The life-changing magic of tidying up, six months later.

The life-changing magic of tidying up, six months later.

I bought The Life-Changing Magic of Tidying Up right after Christmas last year because I was insanely curious and the cute little hardback is only $10. It was the best $10 I’ve ever spent on my home.

This book is a strange mix of the instructive, the inspiring, and the woo-woo. But it made me want to tidy, immediately. (In Kondo-speak, “tidying” means “massive decluttering.”) When I started tidying, Will was so impressed that he started tidying. We were both so happy with our results that we started tackling the kids’ stuff.

We’ve made some mistakes along the way, but by and large it’s been a fantastic experience. (We haven’t completely finished: we still haven’t finished going through old photos and keepsakes.)

This is what we’ve learned, and our favorite takeaways from the process (which is ongoing).

This is NOT a how-to post. To learn the basics of tidying up, read this post.

(Note: I’ve received so many questions about tidying up with kids in the home that I’m covering that in a separate post, coming next week.)

my desk home office

Getting rid of the crap you don’t need (which sometimes looks like Very Nice Stuff) gives you a big rush. And when Will saw that—and the results I was getting—he couldn’t help himself. (It didn’t hurt that my side of the closet looked awesome when I was finished and his was still a wreck.)

When you tidy up in one shot, rather than little-by-little, you get to enjoy the full effect of your transformed space, and this provides the motivation you need to make this a permanent lifestyle change. I needed this reminder, because I tend to chip away at things rather than exert myself to finish the task all at once.

Thankfully, “all at once” doesn’t mean “all in one day.” Kondo recommends taking no more than six months to complete a tidying.

Do you have trouble getting—or staying—organized? You don’t need a better system; you don’t need a trip to The Container Store. You have too much stuff, and you need to get rid of the excess.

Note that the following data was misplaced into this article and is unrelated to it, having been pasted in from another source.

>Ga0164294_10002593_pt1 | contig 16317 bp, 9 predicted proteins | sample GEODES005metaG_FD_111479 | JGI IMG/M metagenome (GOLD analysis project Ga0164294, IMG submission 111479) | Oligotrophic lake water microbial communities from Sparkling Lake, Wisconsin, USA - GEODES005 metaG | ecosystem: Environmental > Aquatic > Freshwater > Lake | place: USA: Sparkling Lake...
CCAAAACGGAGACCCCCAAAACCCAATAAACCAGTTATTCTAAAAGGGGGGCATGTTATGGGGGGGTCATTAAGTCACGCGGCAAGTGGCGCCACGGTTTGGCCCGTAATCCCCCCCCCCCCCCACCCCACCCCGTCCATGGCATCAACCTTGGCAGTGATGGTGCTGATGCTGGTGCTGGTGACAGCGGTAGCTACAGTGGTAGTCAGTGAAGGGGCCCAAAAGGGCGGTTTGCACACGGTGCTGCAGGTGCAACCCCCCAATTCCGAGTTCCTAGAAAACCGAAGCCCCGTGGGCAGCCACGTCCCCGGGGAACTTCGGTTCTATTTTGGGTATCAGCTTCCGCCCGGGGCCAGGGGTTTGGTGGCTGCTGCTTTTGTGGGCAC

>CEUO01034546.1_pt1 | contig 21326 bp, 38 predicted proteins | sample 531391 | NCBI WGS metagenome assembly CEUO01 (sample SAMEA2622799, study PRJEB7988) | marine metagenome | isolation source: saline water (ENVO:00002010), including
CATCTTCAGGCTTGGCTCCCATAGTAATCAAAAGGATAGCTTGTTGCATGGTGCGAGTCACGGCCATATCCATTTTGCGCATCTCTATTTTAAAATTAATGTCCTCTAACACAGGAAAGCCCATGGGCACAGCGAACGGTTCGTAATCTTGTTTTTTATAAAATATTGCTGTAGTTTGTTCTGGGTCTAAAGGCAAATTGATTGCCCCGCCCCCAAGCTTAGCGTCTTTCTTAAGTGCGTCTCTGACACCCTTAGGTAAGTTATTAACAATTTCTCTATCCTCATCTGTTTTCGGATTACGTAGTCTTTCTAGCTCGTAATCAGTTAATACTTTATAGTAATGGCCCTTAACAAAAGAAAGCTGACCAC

(If your stuff still doesn’t fit, try this bit of advice: “By neatly folding your clothes, you can solve almost every problem related to storage.”)

This is the magical question. With Kondo’s method, you choose what you want to keep, not what you want to get rid of. Keep only those things that spark joy, and get rid of the rest.

I quickly learned that framing the question in this way exposes when I’m tempted to keep things based on guilt or fear.

Life-changing magic pile of books

This method ensures that you’re deciding what to keep, not what to get rid of: a subtle but important distinction.

This tip helped me let go of so many things I was holding on to out of guilt: because they were gifts, or were expensive, or because I used to love them.

Kondo’s advice is to thank these things for their service, because they’ve filled a role in your life. Acknowledge their contribution (e.g., “Thank you for giving me joy when I bought you”; “Thank you for teaching me what doesn’t suit me”) then let them go with gratitude.

You may not think of mundane things, like your toothbrush, or a coffee table, or your mortgage papers, as sparking joy. But those things are helping you in your daily life. Kondo says that these things are sparking joy, subconsciously.

In other words, appreciate your stuff.

Kondo’s rule of thumb for sorting papers is simple: discard everything. In my initial burst of enthusiasm, I discarded a garbage bag full of papers I didn’t need—and a few I probably did.